a number of years ago i volunteered to do some tests with beechams.
    They put me through a barrage of tests which only took a morning and i even got breakfast thrown in .
    Two weeks later i was advised that they could not use me and i should see my gp turned out they found an imbalance in my liver which if left could of been very dodgy indeed i did not take part in any tests but im still here.

  • rate this

    Comment number 14.

    I think some respect should be given to these "volunteers".

    Lets look at the truth - some are awaiting death or are on borderline, they give their life to maybe preserve YOU.

    A million (no infinite) Thank you's to all who have taken part in these trials.

  • rate this

    Comment number 13.

    @Helene Shaw
    I'm surprised, I really thought you would be paid. But I hope the trial benefits you and other diabetes sufferers.

  • rate this

    Comment number 12.

    How unfair that Northwick Park continues to be tarnished by a trial that had nothing to do with that hospital. The trial was run by Parexel privately in space that it rents on the site. Nothing to do with Northwick or the NHS.

  • rate this

    Comment number 11.

    I took part in a clinical trial whilst undergoing chemo last year. This was mainly down to financial reasons though. I was being treated for bowel cancer and so I had to take six months off work (operation and chemo). If I had not been on the trial I would probably have been off work for nearly a year. I needed to be able to return to work ASAP otherwise I would have lost pay. Forced to take part!

  • rate this

    Comment number 10.

    I am in a voluntary clinical trial into a new insulin. I don't receive payment, I spend a lot of my day inputting data into a PDM, but I also have a lot of help and support for my diabetes.

  • rate this

    Comment number 9.

    Cannot argue that the people deserve to be paid, What disgusts me is that, when the person gets ill and has to take time off work (I.e. typhoid symptoms), the welfare state in the form of direct benefits like SSP or the employer in the form of company sick pay should NOT bear the costs.

  • rate this

    Comment number 8.

    Clinical trials are unavoidable. By definition, one person has to be the first to receive a new treatment. It's risky, someone's got to risk it, at it's fair to pay that person for taking the risk.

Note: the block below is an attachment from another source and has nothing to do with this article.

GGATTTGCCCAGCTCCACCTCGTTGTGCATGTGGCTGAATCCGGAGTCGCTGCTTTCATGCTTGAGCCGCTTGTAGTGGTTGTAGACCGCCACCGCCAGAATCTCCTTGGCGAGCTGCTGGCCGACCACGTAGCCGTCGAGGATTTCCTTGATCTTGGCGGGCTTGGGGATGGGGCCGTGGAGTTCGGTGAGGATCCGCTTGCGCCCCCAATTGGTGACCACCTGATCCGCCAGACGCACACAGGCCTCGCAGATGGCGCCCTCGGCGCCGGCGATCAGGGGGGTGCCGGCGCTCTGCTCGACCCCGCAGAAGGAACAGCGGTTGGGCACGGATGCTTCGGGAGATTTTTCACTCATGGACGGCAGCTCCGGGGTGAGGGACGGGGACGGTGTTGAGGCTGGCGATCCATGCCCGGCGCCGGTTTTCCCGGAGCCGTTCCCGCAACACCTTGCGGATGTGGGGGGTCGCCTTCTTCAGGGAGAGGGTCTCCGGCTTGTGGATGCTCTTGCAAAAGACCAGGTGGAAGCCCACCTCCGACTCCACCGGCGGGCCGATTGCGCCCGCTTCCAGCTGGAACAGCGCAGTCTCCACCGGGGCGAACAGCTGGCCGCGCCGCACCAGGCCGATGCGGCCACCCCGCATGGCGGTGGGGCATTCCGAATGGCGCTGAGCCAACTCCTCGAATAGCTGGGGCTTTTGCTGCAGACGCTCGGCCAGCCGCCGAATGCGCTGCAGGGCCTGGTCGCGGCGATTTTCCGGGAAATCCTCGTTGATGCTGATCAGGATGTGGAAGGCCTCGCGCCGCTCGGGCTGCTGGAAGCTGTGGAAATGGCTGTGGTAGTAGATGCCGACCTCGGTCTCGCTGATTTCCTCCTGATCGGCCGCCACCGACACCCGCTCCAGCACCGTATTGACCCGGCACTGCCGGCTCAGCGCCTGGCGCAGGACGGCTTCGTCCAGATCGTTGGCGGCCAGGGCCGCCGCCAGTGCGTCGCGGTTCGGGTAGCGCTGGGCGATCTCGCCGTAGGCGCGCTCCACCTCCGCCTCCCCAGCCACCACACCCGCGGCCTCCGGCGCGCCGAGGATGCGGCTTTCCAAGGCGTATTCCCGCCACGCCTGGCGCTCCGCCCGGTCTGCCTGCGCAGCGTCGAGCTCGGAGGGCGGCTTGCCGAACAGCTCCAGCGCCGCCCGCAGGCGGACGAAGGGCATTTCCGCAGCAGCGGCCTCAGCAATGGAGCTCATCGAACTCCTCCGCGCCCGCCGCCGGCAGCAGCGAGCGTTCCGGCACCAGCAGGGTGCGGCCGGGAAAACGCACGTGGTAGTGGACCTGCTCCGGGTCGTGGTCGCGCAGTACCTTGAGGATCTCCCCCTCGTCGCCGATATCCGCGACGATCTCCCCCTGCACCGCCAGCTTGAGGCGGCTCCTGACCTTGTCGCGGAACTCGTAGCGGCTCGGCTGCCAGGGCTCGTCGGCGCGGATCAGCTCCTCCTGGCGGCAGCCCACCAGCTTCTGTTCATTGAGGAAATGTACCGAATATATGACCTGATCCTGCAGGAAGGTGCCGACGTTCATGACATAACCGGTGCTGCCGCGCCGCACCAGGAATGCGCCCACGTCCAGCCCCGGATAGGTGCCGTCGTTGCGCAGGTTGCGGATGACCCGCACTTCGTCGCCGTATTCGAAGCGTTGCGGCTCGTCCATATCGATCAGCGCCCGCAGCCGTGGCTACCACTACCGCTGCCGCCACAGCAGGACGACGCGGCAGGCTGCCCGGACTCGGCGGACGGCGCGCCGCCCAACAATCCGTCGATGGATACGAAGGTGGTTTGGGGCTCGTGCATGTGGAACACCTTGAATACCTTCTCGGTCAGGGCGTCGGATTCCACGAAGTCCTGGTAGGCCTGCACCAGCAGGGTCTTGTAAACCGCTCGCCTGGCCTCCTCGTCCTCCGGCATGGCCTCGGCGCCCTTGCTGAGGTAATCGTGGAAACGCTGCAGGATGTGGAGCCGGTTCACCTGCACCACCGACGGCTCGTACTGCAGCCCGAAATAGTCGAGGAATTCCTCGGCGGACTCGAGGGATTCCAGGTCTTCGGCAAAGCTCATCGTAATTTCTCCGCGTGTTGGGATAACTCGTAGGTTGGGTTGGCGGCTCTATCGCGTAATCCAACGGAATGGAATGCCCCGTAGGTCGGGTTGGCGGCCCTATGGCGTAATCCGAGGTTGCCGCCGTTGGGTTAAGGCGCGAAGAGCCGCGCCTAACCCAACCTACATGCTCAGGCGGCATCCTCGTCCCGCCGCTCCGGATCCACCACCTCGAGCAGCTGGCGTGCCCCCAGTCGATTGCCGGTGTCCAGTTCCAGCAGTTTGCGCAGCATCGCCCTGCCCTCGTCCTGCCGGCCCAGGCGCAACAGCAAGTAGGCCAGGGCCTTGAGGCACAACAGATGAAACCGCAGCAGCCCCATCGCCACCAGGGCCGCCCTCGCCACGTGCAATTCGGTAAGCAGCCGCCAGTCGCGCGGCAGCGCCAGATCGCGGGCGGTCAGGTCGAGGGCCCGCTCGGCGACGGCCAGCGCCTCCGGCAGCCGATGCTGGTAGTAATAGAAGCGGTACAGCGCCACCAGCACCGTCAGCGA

What happened at Northwick Park, however, was inexcusable. It should have been a low dose, increased slowly, one person at a time. Given the drug to six people at a high does was stupid and reckless.

  • rate this

    Comment number 7.

    I am a postgraduate student and I have taken part in four studies, making about £5000 for approx 2-3 weeks in hospital. I have always been in the "healthy volunteer" category, and I am yet to meet anyone who does this for the benefit of advancing medical treatment. Everyone does it for the money.

  • rate this

    Comment number 6.

    To anyone who 'disagrees' with clinical trials, first think of this. Every single drug you take or will ever take in your life has to be tested in clinical trials and approved first with pharmaceutical companies investing millions in that research and not all trials are successful. Still disagree with clinical trials? Thought not.

  • rate this

    Comment number 5.

    Perhaps this is the only way some people can get timely treatment from our "brave new" Tory NHS?

  • rate this

    Comment number 4.

    Or, most fittingly, the private pharmaceutical companies should be paying as they will be ultimately profiting from the successful trials.

  • rate this

    Comment number 3.

    So, not only does the 'volunteer' get paid for the trial, he (probably) gets paid time off work - "who could argue if you have typhoid"?. Yes, the trials are crucial, but neither the welfare system - in the form of SSP - nor the persons employer have to pay the person for taking the risk of contracting the disease. The NHS should be responsible for that. Disgusted at this.

  • rate this

    Comment number 2.

    I have to agree BuzzcoreCrew - and doing this is probably slightly safer than taking to the streets to selll your body - given the going rate for that has fallen and the "requirements" more dodgy because of the "tough ecomomic times".

  • rate this

    Comment number 1.

    What a surprise, in tough economic times people are more inclined to have medicines tested on them...who'd have thought?